Ever heard of a little book/movie called THE HELP?
Well, Augusta Scattergood's lovely novel GLORY BE is also set in 1960s Mississippi and addresses race issues. The main character, almost-12-year-old Glory, brings a fresh, young perspective to the era and the issues. I'm excited to share with you today some behind-the-scenes information from Augusta Scattergood herself.
Weclome, Augusta! First off, and in keeping with our April theme: Did you experience any "April showers" during your journey to publication that eventually led to May flowers?
Yes! When I speak to school kids and ask if any of them were born in 2001, not all the hands go up. When I tell them that's when my novel was born, so to speak, they are astounded. My first thoughts about writing GLORY BE came to me while I was still a school librarian in New Jersey, the spring of 2001. I worked on other things, but I kept coming back to this story. So thinking about waiting for those May flowers? Yes, it can take a while for them to really blossom!
Emma is a black house maid working for a white family in GLORY BE. Was there an Emma in your life?
There absolutely was. Her name was Alice. She worked for our family all my life, and we shared our much loved Nancy Drew books. There was another woman who worked for my best friend's family, and her name was actually Emma. My fictional black house maid is a combination of several people I knew.
The new girl Laura Lampert lifts a black child to a white drinking fountain, which, at the time, was a daring thing to do. Tell us about a brave moment in your life.
When you think about it, at least in my novel, for Laura it seemed a perfectly normal thing to do. She'd never seen black water fountains and whites only fountains. For Glory it was unheard of.
One of the reasons I wanted to write this story was that I didn't have those kinds of brave moments. Growing up in the Deep South in the 50s and early 60s, I would never have done the things Glory does. I hoped to make her braver than I ever was. I was adventurous in many ways, outspoken in some, but not truly brave as a young girl. I did what I was told. At least when I was Glory's age.
I love that Glory's birthday is July 4. Do you have a 4th of July birthday (or know someone who does)?
I don't! But I do have a summer birthday, and swimming parties at our local pool were always a favorite. I understood how upset a child might be if her pool were to close in the summer, especially if it interfered with her birthday. I struggled with the idea that Glory was so unaware of the situation and would rant against the closing of the pool merely because she'd miss her 12th birthday party. That seemed like such a trite reaction in that very serious time. So I tried to make her begin to realize, as the days before her birthday passed, that there was more to closing a pool than cancelling birthday plans.
In your acknowledgments you mention Eudora Welty as a favorite writer. If you had to recommend one of her titles to readers unfamiliar with her work, which book would it be and why?
When I was much younger and about to be married, I read Delta Wedding more than once! I lived in the Mississippi Delta and married a Yankee. I recommended it to quite a few friends and family coming to Mississippi for the first time. But I really love her short stories, and my favorite story of Miss Welty's is Why I Live at the P.O. I can hear her characters speak. I love what they say.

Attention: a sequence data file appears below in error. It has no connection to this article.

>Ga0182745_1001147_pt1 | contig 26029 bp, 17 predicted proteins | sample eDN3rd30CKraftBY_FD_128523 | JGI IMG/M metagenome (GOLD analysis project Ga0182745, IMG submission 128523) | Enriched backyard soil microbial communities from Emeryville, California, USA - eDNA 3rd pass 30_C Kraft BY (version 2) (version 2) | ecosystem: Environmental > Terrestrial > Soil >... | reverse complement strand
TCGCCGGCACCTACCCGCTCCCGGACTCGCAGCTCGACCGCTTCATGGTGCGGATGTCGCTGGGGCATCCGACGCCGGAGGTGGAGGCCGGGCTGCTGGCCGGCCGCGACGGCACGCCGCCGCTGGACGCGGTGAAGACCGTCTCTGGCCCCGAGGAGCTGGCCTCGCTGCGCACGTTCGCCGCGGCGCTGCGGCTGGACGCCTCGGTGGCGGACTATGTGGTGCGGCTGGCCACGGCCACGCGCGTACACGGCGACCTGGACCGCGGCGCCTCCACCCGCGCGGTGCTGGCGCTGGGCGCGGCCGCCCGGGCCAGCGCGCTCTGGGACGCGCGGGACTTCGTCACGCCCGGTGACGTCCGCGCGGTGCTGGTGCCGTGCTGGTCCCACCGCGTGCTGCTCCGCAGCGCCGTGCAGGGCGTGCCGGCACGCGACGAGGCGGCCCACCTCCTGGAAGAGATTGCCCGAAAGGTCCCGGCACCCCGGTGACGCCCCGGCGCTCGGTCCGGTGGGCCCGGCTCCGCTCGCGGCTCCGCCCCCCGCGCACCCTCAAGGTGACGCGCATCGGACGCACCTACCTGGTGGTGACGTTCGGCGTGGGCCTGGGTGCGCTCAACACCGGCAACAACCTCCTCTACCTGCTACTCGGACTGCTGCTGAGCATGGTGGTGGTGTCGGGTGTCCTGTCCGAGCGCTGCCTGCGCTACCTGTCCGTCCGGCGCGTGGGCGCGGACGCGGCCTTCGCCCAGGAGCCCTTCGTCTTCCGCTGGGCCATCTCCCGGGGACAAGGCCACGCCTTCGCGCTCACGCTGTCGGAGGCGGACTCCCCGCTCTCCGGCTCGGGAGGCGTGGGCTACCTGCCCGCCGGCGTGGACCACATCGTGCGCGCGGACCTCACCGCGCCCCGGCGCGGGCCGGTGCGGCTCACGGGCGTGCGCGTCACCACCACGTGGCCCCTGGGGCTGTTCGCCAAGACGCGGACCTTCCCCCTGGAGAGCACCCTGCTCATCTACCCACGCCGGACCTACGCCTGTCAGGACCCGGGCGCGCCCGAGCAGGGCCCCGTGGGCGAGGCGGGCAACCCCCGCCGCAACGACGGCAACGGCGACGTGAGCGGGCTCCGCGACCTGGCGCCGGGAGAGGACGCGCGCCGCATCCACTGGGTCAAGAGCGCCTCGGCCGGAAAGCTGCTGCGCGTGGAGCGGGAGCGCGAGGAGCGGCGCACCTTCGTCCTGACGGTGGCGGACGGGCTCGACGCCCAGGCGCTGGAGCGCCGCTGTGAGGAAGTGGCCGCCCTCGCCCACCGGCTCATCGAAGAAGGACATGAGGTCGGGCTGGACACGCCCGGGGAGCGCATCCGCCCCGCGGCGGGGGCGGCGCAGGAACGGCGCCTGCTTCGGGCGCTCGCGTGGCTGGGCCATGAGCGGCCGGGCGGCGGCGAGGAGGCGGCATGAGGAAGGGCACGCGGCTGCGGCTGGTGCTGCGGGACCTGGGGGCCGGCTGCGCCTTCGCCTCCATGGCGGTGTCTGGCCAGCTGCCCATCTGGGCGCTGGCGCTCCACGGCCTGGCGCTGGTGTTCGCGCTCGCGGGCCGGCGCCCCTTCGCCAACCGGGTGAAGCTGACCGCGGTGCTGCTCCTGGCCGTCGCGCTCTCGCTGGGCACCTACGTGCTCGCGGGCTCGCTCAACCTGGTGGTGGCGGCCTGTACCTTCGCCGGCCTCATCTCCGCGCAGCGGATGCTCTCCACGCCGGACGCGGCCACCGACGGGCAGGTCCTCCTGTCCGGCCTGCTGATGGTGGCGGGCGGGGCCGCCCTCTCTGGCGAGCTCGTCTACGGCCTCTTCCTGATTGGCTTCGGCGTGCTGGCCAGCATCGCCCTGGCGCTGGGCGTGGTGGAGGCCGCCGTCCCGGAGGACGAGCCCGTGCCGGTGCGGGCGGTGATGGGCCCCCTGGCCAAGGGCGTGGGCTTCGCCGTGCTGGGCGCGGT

Many writers struggle with fear along the writing/publishing journey. Is there a particularly fearful moment in your journey writing/publishing GLORY BE?
Having been a school librarian most of my career, I wanted to make the story believable and did a lot of research at the beginning of my writing process. I've always read a lot about the 60s in the South. I found some terrific oral history documents on the website of the Library of Congress and the archives of the University of North Carolina's archives. (I have a particular fondness for both libraries and especially UNC- my alma mater.) While I was writing this novel, I heard the voices so clearly, but I wanted verification that not only the sounds I heard but also the content was true.
Near the end, while editing, I literally called/ emailed/ spoke to almost everybody in my circle of friends and family about specifics of growing up in Mississippi and the South. My brother-in-law about football, my sister about Junk Poker and everything else, my friends about words like doodlebug and Pure-D, a friend who lives in the town where I grew up about whether there's still a taxi business there and if my memory of their being one in the 60s was true.
I asked my college roommate whether this could have happened in the South, when I worried that no white girl in 1964 would have been as brave as Glory. I asked my former neighbor, a Preacher's Kid herself, whether her church would have produced such an outspoken kid.
Then I struggled some more. Thought a lot. Worried, revised, rewrote. In the end, I decided to give Glory a lot more of what my grandmother called gumption than we all had ourselves.
Anything else you would like readers to know?
True confessions? I was in the Pep Squad myself but did not wear tasseled boots. I had a college roommate who knew how to twirl a fire baton. While I wasn't exactly envious, I did think that was pretty cool.
I love pimento cheese.
I had a huge crush on Elvis, and—believe it or not—I once was an Elvis impersonator. Fortunately, no pictures survived the experience.
Thank you, Augusta!
Readers: GLORY BE is Augusta's first novel. But you might have seen her book reviews in Delta Magazine, The Christian Science Monitor, and various blogs and websites. She's also written for Highlights Magazine, Skirt! Magazine, and Mississippi Magazine.
If you have any further questions for Augusta, please leave them in comments!